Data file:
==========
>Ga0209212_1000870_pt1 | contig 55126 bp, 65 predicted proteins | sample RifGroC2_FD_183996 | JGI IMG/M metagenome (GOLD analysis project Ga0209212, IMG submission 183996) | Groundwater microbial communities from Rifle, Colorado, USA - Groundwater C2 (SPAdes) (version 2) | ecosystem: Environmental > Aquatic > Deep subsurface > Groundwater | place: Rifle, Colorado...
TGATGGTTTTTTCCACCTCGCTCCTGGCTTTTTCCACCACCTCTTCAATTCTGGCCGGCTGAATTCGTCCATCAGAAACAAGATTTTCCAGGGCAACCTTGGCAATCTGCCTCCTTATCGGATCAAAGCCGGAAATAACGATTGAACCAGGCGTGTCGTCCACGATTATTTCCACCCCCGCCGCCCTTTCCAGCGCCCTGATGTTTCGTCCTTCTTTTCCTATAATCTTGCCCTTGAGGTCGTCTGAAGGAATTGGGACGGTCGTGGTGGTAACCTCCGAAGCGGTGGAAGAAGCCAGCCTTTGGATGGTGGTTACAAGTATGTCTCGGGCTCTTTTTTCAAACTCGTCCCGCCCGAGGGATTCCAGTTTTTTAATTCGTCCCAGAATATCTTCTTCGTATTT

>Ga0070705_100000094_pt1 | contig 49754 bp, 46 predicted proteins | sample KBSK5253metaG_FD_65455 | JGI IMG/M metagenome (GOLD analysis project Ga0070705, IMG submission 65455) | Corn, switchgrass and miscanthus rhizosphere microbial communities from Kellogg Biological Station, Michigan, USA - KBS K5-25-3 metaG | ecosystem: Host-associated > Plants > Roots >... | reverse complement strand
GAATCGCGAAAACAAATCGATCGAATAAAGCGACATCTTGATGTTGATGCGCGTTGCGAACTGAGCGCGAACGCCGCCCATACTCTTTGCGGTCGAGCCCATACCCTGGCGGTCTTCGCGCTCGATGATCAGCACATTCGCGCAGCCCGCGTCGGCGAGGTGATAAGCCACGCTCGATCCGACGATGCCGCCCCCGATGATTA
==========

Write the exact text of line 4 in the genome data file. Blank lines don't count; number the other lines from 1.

GAATCGCGAAAACAAATCGATCGAATAAAGCGACATCTTGATGTTGATGCGCGTTGCGAACTGAGCGCGAACGCCGCCCATACTCTTTGCGGTCGAGCCCATACCCTGGCGGTCTTCGCGCTCGATGATCAGCACATTCGCGCAGCCCGCGTCGGCGAGGTGATAAGCCACGCTCGATCCGACGATGCCGCCCCCGATGATTA